Stop Press shortlisted for labour history prize

I just found out that my book, Stop Press: the last days of newspapers, was shortlisted for the inaugural Bert Roth Award for excellence in labour history. The award, set up by the Labour History Project, honours the memory of New Zealand labour historian and archivist Bert Roth (1917-1994).

The award was for any contribution to the field of labour history in 2013 – not just books but pamphlets, a film, an article or even a body of work of a period of time. The judges defined labour history broadly and they included non-paid labour in their understanding of what could be nominated. What a great idea.

Stop Press, which documents the collapse of newspaper manufacturing in New Zealand and Australia, was one of seven shortlisted projects. It didn’t win – that honour goes to journalist Rebecca Macfie for Tragedy at Pike River Mine – but I still feel like I’ve won something by getting on the shortlist.

This is what the judges said:

“We just don’t hear about it much…for very good reasons that Rachel Buchanan describes in Stop Press: the last days of newspapers, another strong candidate for this award. This is a brave account of how the newspaper industry has been downsized and outsourced, almost into oblivion. Buchanan takes us from her own jobsite as an outsourced subeditor, contracted by Fairfax Media for Australian newspapers (other teams subedit for NZ nsps), to the soon to be closed Tullamarine printing plant in Melbourne to the downsized Tasman mill in Kawerau.”

Rolls of fresh newsprint emerge from the cutting machine, Norske Skog mill, Kawerau, Dec 2012

Rolls of fresh newsprint emerge from the cutting machine, Norske Skog mill, Kawerau, Dec 2012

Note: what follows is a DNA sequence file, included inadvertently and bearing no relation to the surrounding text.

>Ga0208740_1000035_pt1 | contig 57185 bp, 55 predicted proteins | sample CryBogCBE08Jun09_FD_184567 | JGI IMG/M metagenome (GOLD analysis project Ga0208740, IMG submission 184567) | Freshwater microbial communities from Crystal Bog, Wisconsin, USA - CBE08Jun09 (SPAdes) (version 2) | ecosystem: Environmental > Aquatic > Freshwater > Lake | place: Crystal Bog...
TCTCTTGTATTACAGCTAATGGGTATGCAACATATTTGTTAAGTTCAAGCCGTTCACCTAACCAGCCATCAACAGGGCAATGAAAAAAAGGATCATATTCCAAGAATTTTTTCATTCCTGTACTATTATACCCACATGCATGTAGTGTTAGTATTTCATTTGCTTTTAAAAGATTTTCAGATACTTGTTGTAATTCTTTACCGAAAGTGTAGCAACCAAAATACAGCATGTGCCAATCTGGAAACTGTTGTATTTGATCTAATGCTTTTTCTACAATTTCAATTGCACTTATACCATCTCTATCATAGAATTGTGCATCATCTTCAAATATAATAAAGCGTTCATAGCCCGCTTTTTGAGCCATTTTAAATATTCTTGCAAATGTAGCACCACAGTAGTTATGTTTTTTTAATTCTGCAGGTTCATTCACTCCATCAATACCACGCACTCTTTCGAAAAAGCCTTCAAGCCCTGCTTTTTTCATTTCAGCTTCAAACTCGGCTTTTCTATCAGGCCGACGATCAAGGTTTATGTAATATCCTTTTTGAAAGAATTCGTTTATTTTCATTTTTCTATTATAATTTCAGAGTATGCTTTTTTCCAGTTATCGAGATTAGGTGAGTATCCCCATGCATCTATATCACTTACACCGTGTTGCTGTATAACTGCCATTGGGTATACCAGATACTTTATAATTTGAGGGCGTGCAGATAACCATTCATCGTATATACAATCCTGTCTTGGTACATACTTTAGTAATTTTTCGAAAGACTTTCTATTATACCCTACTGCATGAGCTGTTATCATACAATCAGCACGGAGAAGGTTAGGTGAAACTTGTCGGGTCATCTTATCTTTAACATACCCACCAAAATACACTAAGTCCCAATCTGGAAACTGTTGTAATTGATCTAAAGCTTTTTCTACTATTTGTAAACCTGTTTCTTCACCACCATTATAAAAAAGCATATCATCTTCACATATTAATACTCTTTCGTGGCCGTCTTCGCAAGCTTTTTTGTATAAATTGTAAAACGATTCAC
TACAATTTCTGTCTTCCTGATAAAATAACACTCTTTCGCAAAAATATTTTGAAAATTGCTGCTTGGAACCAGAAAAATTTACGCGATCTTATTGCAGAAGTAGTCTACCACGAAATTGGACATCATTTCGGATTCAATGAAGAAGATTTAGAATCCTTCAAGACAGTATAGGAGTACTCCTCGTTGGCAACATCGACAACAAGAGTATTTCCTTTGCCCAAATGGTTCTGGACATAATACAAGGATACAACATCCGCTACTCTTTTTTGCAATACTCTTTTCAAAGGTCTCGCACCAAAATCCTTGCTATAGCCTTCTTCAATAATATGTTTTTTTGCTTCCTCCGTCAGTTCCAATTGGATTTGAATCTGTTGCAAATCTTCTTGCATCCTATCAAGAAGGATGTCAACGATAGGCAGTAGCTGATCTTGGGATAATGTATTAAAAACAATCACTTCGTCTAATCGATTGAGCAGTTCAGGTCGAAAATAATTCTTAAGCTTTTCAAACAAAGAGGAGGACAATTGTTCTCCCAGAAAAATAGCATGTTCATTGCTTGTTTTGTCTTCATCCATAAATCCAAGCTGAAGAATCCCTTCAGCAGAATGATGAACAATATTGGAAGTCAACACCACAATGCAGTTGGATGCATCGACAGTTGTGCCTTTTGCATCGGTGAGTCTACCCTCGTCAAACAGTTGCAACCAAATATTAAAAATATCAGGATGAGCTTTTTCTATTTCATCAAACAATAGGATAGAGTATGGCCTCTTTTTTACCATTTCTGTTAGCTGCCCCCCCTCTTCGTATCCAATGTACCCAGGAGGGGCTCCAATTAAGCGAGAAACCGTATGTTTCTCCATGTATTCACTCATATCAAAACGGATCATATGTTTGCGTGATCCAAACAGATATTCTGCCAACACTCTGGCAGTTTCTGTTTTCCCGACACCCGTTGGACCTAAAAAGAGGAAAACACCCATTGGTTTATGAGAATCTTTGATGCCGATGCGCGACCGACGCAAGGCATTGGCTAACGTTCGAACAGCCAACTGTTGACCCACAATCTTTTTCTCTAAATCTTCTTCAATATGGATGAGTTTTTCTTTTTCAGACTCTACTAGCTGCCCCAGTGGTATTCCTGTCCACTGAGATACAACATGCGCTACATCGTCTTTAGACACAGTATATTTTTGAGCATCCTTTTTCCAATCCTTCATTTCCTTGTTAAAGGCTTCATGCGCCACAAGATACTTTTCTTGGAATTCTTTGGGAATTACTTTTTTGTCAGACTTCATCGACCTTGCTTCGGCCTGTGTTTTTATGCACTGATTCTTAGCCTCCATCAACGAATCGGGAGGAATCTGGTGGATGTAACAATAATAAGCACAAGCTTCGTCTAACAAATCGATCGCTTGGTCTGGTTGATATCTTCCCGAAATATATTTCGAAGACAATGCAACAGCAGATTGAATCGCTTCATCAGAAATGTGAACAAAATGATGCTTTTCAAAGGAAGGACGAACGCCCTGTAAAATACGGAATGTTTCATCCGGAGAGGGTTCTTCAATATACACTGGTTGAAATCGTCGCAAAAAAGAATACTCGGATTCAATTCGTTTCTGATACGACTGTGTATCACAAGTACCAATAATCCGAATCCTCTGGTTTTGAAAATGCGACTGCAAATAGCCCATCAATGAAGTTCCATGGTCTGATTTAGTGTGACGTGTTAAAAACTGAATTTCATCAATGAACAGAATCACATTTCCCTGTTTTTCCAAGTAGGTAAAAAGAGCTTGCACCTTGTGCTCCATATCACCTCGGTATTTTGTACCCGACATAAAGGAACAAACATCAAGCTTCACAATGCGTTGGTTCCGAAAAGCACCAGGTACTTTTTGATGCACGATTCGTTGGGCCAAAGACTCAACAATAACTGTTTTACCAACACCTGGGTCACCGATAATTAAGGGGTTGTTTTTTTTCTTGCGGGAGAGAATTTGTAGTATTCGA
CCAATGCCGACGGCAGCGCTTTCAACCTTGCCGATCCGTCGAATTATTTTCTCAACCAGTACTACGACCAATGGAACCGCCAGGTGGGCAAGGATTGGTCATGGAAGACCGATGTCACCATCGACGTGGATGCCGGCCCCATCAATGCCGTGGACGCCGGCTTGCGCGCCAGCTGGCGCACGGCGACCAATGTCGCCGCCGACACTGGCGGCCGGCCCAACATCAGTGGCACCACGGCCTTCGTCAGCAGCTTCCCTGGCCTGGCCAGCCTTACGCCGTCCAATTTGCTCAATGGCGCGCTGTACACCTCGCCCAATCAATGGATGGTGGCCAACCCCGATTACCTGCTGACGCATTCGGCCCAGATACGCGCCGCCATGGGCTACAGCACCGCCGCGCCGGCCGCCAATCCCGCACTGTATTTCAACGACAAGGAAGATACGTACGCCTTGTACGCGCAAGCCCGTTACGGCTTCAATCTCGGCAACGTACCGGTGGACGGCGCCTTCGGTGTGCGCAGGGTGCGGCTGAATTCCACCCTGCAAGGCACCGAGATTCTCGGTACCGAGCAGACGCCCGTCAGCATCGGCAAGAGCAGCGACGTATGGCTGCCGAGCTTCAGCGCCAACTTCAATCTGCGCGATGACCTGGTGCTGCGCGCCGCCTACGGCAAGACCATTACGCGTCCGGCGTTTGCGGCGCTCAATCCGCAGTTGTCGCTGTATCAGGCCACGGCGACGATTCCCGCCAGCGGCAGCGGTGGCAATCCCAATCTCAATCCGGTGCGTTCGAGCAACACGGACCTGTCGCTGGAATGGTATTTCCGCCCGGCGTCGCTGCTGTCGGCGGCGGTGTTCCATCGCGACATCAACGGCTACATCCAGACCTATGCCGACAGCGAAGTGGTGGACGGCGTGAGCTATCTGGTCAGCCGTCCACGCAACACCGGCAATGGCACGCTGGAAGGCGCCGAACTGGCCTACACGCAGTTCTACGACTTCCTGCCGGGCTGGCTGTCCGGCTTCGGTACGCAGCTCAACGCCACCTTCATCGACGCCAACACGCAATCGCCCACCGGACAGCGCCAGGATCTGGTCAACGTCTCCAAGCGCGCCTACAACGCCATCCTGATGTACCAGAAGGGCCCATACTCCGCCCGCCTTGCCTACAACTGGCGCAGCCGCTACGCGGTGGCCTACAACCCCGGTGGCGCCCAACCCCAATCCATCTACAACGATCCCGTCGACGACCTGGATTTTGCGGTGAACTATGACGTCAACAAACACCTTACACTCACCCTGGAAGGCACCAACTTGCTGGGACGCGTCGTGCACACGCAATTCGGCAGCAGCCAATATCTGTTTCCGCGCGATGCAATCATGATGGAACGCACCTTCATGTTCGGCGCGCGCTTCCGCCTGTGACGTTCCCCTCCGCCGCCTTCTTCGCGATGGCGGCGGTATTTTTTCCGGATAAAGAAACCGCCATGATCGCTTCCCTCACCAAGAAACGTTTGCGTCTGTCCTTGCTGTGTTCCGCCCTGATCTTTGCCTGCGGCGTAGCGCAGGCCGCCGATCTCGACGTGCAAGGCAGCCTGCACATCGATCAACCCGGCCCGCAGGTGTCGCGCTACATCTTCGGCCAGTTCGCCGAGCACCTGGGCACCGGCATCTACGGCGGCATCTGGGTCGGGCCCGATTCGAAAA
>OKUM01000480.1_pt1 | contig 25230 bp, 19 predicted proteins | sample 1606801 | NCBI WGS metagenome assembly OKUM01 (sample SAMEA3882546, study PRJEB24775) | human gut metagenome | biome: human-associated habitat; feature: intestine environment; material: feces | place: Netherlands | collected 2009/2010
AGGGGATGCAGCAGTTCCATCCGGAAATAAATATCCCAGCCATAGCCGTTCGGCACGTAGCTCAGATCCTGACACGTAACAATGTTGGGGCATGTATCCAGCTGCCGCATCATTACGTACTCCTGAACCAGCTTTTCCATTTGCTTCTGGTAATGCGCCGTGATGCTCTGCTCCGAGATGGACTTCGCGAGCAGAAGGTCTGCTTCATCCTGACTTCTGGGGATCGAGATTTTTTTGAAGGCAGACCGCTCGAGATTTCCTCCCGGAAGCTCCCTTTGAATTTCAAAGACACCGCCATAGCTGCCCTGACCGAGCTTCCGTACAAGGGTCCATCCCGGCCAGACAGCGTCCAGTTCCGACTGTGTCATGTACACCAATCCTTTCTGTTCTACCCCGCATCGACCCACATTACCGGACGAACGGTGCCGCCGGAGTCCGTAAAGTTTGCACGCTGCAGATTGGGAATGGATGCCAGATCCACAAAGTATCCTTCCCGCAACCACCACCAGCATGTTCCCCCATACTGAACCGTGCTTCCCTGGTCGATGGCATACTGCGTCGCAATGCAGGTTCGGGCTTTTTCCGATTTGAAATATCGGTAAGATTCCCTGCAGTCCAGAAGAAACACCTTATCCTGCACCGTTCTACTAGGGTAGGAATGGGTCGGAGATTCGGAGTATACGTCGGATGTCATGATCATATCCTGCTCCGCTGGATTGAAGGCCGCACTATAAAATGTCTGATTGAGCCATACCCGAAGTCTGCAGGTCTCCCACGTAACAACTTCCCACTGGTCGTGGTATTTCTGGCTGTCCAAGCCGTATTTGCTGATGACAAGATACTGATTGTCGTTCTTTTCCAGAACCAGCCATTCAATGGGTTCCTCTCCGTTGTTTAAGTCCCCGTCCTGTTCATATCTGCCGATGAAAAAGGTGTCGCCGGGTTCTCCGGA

I don’t see myself as a labour historian but one of the things I wanted to do with my book was to think about newspaper people as labourers and to describe the nature of this labour and the dignity of it. As well as providing a (well paid) livelihood, newspaper work has been a great source of pride and meaning for many people and I wanted to capture the remnants of that before it was gone.

Linotype machines in the garage of Bill Nairn, former linotypist, now president Bedplate Press Printing Museum, Wellington, New Zealand, November 2012.

Linotype machines in the garage of Bill Nairn, former linotypist, now president Bedplate Press Printing Museum, Wellington, New Zealand, November 2012.

It’s great to have this side of the book recognised by people I respect but it’s also lovely to be on a shortlist with Anne Else. Anne was a co-founder of the feminist newspaper Broadsheet (1972-1997). I was lucky that Huia contracted Anne to edit my first book, The Parihaka Album: Lest We Forget (2009). She did a great job and I loved working with her.

Anne’s labour history book is a food memoir, The Colour of Food. The judges said: “this beautifully written e-book told Else’s life history through the meals she ate and the meals she prepared. Else describes significant changes in the work of home cooking as New Zealand food culture changed”. The book has done so well in the e-format that Awa is putting it out on paper too. I look forward to buying my own copy and to reading the Pike River book and other works on the Bert Roth shortlist.

 

 

 

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About rachelbuchanan2000

Journalist, historian, mum. 'Stop Press: the last days of newspapers' (Scribe, 2013). Creative fellow, State Library of Victoria. Project: 'The Melbourne Sirius' an artist newspaper (2014). First book, 'The Parihaka Album: Lest We Forget' (Huia, 2009). New project, about doctors and doctorhood, is on the go now.
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